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  • #31
    Re: Salt-less Iron Removal anyone try one???

    Originally posted by speedbump View Post
    Water softeners use salt. Iron filters use either Potassium Permangenate , Chlorine or air to oxidize the iron so the Manganese greensand or what ever media is used can trap it. Softeners do remove some iron, but never all of it. In my opinion, softeners should soften water and iron filters should be used to remove iron. Get the iron out first and the softener will last much longer.

    There is a fairly new filter (or head) that draws air each night to oxidize not only iron, but sulphur (rotten egg odor) too. It's made by Fleck and works very nicely.

    The salt free softeners actually use Potassium Chloride instead of Sodium Chloride (salt) so that's how they make the Salt Free claim. The magnetic units are a joke, but you would be amazed at how many people fall for them.

    I have never heard of the salt from a softener ruining a septic tank, but I guess anything is possible. The amount of salt that is used should be minute.
    thanks Speedbump I know your right about the softeners only doing a small amout of iron I think 3 or 4 Parts so their good for wells with only a little iron. in Mass we don't have hard water.... almost no place... but the acid is bad when we treat the acid it raises the hardness and then must be treated... her Acid must be about the same as everyone in that area... 4.5 to 5.5) yes REALLY BAD. so you have to get the system to do everything... but I'm sure I could do something without the salt. and now that you guys have informed me that a small amount of salt won't kill the septic maybe I won't worry in the future.

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    • #32
      Re: Salt-less Iron Removal anyone try one???

      I wouldn't be worried about the salt from a softener hurting the septic tank. It's chlorine and some of the other harsh chemicals that hurt the tank by killing off bacteria that eats (yuck) all the goodies in the tank.

      The new Fleck head is kind of always been there, someone just figured out that drawing air instead of salt brine or potassium permanganate it would do the same basic job, so they added a screen. I wonder if there is actually any difference from the old to the new.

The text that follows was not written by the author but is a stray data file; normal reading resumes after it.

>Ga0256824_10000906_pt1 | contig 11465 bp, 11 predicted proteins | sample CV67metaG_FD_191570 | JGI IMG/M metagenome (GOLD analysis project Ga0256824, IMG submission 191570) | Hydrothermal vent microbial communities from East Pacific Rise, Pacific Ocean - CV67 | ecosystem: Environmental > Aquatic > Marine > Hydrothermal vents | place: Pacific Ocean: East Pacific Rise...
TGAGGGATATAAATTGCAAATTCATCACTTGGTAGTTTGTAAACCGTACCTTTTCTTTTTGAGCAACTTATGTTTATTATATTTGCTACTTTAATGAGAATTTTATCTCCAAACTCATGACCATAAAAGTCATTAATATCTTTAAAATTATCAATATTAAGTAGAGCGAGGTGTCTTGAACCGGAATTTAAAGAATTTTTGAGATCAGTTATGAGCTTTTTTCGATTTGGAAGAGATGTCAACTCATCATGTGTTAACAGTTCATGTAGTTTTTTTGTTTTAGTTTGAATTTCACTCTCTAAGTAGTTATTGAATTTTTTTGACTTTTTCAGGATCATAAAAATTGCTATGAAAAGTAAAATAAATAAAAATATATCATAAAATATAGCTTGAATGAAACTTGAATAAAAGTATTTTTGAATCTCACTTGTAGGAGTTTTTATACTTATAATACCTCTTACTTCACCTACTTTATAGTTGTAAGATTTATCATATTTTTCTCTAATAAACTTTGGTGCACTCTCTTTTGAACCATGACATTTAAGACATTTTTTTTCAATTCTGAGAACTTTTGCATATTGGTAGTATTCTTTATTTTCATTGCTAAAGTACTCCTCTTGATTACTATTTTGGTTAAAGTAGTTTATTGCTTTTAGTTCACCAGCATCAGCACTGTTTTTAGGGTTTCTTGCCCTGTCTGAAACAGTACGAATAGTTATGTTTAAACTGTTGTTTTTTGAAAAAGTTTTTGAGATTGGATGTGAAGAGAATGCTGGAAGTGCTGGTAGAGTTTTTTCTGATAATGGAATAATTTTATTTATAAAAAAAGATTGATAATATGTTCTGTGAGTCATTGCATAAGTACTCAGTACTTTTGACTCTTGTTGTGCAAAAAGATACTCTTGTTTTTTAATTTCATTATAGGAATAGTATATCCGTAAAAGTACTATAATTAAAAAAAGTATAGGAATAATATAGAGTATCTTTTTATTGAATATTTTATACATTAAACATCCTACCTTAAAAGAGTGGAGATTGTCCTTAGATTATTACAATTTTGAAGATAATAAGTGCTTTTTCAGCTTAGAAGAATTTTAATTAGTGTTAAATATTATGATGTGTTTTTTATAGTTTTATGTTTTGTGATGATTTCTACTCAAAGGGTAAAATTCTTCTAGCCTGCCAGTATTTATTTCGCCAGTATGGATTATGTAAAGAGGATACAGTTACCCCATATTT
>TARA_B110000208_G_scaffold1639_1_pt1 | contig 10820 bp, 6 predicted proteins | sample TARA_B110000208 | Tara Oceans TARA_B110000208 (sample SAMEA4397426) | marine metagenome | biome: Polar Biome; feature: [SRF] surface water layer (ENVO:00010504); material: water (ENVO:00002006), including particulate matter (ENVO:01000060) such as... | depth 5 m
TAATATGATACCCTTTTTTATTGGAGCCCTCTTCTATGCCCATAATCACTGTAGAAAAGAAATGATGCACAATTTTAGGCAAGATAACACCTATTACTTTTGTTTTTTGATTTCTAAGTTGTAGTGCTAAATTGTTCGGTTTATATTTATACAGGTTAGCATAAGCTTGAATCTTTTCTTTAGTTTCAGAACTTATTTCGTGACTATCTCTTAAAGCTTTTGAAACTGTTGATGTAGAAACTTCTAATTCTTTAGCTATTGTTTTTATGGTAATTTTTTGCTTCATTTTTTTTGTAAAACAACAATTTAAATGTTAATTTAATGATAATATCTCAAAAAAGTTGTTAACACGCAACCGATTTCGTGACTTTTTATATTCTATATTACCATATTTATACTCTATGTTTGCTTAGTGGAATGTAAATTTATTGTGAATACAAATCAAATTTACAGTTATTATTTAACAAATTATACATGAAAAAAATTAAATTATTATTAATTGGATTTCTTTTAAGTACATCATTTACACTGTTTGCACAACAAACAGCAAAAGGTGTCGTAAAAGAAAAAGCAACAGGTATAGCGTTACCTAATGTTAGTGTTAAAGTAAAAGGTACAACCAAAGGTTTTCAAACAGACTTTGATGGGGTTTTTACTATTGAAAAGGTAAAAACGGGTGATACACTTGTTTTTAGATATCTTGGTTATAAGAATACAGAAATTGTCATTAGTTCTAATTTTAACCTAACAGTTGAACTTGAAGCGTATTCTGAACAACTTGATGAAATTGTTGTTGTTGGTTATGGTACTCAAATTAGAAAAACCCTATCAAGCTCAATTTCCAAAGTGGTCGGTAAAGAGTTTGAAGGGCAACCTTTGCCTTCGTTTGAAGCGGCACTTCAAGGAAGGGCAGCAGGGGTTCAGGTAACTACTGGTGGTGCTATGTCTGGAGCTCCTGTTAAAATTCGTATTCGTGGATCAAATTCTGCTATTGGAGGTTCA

We have surface water that is about 5.5 PH and I thought that was bad. Less than 5 must be a real tough one to treat. It's too bad you have to make the water hard to raise the PH then add a softener to take the hardness back out.
      Frequently asked questions about pumps and tanks.

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      • #33
        Re: Salt-less Iron Removal anyone try one???

        The salt discharge from a softener will not effect a septic tank and in fact it actually helps with the bacterial action however, an improperly sized or improperly set up softener can put a whole lot more water into the septic system which if ou have an older system on the edge of failure may indeed cause problems but its not the salt, it's the added water volume.

        Pyrolox; great stuff, effective and works well but...it is heavy and requires high flow rates to lift and wash the bed. Some residential water pumps and or the house piping may not be enough to properly backwash it.
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        • #34
          Re: Salt-less Iron Removal anyone try one???

          I have seen several installs with a softener and iron filter on wells with little shallow well pumps that won't make enough flow or pressure to lift the bed. Takes about two weeks for the homeowner to realize something real bad has happened. Because not many of the installers will give refunds.
          Frequently asked questions about pumps and tanks.

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          • #35
            Re: Salt-less Iron Removal anyone try one???

            Originally posted by NHMaster3015 View Post
            The salt discharge from a softener will not effect a septic tank and in fact it actually helps with the bacterial action however, an improperly sized or improperly set up softener can put a whole lot more water into the septic system which if ou have an older system on the edge of failure may indeed cause problems but its not the salt, it's the added water volume.

            Pyrolox; great stuff, effective and works well but...it is heavy and requires high flow rates to lift and wash the bed. Some residential water pumps and or the house piping may not be enough to properly backwash it.
            If you read the warranty of any ATU septic system (which many states now require or are in the process of requiring) they all state discharging a water treatment system into their system voids the warranty.

            How does discharging a water treatment system help with bacterial action?
            To improve the bacterial action you need to add oxygen & some systems add carbon after the oxygenation process then recyle part of it it back to the oxygenation process.

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